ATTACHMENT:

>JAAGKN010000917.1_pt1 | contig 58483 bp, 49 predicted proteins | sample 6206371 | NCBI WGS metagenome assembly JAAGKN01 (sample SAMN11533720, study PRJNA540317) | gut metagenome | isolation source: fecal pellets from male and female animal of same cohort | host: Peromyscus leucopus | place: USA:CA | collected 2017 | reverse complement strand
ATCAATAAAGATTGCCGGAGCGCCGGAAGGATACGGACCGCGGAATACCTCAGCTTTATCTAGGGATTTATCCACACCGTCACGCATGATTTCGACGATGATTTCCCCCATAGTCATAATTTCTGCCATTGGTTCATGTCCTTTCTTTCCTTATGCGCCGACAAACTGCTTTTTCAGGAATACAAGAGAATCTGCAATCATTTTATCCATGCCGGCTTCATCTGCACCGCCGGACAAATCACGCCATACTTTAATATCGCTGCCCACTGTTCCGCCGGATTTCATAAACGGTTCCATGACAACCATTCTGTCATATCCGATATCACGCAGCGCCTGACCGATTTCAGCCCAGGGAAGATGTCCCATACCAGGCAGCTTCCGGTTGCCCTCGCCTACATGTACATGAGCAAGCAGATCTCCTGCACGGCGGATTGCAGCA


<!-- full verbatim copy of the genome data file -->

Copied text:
>JAAGKN010000917.1_pt1 | contig 58483 bp, 49 predicted proteins | sample 6206371 | NCBI WGS metagenome assembly JAAGKN01 (sample SAMN11533720, study PRJNA540317) | gut metagenome | isolation source: fecal pellets from male and female animal of same cohort | host: Peromyscus leucopus | place: USA:CA | collected 2017 | reverse complement strand
ATCAATAAAGATTGCCGGAGCGCCGGAAGGATACGGACCGCGGAATACCTCAGCTTTATCTAGGGATTTATCCACACCGTCACGCATGATTTCGACGATGATTTCCCCCATAGTCATAATTTCTGCCATTGGTTCATGTCCTTTCTTTCCTTATGCGCCGACAAACTGCTTTTTCAGGAATACAAGAGAATCTGCAATCATTTTATCCATGCCGGCTTCATCTGCACCGCCGGACAAATCACGCCATACTTTAATATCGCTGCCCACTGTTCCGCCGGATTTCATAAACGGTTCCATGACAACCATTCTGTCATATCCGATATCACGCAGCGCCTGACCGATTTCAGCCCAGGGAAGATGTCCCATACCAGGCAGCTTCCGGTTGCCCTCGCCTACATGTACATGAGCAAGCAGATCTCCTGCACGGCGGATTGCAGCA